Jan 05

[review] Kokusyoku Sumire: Version; a voyage

version; a voyageDespite the international success of many Japanese classical musicians, Japanese band showcases in the United States rarely include the genre (the faux-classical posturing of many Visual Kei bands nonwithstanding). That made Kokusyoku Sumire a pleasant surprise at New York’s Far East to East Showcase in September. Singer-pianist Yuka and violinist Sachi filtered classical, opera and cabaret through the Gothic Lolita coolness of their matching outfits. They were the biggest hit of the night.

Version; a voyage is a three-song sampler CD-R that was sold at the Far East to East Showcase. It draws from the duo’s 2006-2008 work, and does a good job conveying their style and strengths, though not their breadth. Kokusyoku Sumire does not make background music; its dark, theatrical atmosphere permeates and takes you out of the present. Like the Dresden Dolls, the duo can create a full sound from just two instruments.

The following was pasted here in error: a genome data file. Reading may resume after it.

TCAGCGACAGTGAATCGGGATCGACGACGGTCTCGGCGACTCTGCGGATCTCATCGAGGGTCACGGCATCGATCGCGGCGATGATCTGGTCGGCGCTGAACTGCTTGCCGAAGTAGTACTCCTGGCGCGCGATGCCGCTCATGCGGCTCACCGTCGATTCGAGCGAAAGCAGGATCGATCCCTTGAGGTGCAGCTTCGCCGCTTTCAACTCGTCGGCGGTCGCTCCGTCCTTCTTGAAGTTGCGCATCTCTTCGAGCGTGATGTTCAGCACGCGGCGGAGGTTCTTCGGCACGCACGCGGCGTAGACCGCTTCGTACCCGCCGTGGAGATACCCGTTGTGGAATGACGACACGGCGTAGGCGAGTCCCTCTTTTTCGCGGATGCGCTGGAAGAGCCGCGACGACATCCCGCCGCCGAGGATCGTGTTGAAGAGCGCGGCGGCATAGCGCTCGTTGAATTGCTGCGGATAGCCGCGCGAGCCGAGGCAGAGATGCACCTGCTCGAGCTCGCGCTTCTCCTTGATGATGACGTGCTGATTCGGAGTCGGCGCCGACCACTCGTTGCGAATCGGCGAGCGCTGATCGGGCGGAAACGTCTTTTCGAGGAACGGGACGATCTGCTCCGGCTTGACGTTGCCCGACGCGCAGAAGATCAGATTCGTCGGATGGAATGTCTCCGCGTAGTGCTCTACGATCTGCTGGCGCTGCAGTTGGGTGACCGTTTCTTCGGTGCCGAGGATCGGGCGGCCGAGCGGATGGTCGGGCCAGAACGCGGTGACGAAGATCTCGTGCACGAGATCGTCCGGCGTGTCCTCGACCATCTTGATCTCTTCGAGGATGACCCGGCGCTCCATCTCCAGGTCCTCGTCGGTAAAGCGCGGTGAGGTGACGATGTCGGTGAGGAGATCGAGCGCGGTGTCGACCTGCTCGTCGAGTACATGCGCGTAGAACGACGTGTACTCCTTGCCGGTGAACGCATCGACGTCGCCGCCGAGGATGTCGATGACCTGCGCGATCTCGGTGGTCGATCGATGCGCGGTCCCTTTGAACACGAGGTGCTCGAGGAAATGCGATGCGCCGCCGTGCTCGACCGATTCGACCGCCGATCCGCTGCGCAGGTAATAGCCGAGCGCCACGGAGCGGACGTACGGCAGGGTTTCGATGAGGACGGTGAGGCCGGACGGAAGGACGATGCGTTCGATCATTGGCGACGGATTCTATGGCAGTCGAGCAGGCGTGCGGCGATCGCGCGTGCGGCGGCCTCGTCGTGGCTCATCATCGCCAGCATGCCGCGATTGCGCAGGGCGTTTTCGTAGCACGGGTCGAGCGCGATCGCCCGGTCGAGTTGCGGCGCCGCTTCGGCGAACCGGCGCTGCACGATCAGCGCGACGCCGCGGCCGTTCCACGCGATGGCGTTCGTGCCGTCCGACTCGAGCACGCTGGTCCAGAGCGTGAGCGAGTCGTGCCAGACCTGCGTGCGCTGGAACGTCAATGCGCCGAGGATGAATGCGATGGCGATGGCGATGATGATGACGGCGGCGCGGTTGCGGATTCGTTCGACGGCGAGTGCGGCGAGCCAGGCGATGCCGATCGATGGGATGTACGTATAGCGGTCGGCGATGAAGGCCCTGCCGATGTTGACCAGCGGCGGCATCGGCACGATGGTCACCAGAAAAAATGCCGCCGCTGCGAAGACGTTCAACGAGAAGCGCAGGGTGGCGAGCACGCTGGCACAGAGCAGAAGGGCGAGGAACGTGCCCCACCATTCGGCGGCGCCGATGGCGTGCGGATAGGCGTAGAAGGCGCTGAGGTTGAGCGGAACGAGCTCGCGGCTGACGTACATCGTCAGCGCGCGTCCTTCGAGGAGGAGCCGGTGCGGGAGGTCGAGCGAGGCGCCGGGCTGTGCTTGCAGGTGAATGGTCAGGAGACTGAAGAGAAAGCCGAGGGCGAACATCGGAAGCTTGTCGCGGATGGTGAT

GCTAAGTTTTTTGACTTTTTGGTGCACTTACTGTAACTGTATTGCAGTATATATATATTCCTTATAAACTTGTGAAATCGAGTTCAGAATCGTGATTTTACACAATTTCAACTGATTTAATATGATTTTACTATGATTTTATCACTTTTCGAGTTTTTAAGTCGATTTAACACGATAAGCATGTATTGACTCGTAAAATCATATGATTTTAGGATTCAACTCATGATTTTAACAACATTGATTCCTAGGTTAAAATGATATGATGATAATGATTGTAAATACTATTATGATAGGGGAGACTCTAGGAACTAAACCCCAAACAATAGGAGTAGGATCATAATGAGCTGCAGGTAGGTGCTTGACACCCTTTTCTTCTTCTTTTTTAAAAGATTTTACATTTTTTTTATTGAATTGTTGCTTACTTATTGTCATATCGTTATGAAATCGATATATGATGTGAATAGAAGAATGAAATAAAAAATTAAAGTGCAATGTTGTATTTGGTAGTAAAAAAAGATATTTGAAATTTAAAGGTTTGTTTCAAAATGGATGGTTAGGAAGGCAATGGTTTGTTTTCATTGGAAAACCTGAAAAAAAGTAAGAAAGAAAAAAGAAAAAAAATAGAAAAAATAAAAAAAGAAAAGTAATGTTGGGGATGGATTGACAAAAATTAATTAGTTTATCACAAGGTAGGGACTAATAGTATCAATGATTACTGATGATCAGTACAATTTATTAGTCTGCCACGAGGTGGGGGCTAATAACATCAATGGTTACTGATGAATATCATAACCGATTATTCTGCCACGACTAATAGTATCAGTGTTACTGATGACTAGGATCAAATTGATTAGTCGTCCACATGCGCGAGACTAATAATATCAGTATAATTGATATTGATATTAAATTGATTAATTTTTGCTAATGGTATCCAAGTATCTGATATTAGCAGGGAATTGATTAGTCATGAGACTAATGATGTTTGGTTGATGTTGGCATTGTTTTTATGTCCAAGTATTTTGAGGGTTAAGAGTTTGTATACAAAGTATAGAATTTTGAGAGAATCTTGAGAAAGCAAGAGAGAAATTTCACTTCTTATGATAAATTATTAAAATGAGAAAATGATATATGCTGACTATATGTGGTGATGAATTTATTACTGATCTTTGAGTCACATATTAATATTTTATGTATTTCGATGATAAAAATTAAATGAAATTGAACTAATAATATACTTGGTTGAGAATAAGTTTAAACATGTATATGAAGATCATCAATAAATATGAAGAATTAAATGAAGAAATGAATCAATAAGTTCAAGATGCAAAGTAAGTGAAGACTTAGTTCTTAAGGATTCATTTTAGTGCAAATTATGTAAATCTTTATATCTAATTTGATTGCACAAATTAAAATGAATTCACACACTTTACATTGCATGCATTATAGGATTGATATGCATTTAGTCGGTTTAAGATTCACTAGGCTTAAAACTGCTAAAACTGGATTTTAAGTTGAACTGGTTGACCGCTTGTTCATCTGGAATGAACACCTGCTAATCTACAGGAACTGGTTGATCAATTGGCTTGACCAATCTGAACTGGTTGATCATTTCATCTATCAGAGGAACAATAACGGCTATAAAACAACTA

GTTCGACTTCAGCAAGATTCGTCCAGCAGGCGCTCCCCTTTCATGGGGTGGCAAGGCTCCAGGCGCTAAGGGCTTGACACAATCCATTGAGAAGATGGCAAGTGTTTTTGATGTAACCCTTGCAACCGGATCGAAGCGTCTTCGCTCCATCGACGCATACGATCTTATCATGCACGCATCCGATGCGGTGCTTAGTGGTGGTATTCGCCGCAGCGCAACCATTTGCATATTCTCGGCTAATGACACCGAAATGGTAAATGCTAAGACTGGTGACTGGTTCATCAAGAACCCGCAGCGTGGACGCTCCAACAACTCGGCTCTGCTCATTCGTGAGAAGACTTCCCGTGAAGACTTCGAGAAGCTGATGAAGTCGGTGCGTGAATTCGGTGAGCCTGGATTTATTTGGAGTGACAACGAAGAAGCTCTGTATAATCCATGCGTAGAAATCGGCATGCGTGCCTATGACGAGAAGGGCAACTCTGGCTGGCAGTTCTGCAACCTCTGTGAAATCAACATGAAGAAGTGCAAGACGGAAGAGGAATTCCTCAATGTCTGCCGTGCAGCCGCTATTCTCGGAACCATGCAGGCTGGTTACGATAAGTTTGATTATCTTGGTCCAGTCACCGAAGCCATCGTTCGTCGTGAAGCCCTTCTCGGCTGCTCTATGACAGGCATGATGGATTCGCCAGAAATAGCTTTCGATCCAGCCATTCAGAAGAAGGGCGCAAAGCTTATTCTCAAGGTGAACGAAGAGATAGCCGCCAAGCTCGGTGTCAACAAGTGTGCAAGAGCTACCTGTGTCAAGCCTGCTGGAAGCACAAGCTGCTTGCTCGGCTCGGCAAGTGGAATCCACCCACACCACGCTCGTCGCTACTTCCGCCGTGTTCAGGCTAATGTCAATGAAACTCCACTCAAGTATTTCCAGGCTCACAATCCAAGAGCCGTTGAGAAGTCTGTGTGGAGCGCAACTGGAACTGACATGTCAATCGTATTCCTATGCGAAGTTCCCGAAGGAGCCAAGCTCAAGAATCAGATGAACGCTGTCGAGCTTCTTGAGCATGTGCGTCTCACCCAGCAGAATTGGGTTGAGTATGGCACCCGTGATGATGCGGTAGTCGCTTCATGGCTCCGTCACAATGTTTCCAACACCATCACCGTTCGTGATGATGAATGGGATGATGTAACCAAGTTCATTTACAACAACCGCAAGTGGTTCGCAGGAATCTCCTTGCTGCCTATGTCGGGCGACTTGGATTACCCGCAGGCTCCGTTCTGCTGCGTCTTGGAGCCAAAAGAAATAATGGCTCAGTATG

Their versatility is key. “Gekko Renka” has both girls switching responsibility for the march rhythm. Its calculated melody is punctuated by bursts of cathartic, cluttered dissonance from which Sachi’s violin flourishes fly out.

Pacing also plays an important role in their appeal; the vocal and violin trade-offs in “Towa ni Uruwashiku Sumire no Hana yo” lead the listener to focus alternately on Yuka’s opera-trained soprano and Sachi’s deft violin playing.

Kokusyoku Sumire’s songwriting is also refreshingly unpredictable. “Junketsu wa Aka” is slow until Sachi imitates an opening door with her violin, cueing the music into a fast frenzy.

Yuka and Sachi’s music is brainier than that of most Gothic Lolita-clad acts. It’s rich enough that you could spend hours dissecting the 13 minutes of Version; a voyage. At the same time, it’s not a difficult listen. The prominent melody and dusky tenor are instantly appealing and intriguing, and they make classical music hip for the J-pop culture crowd.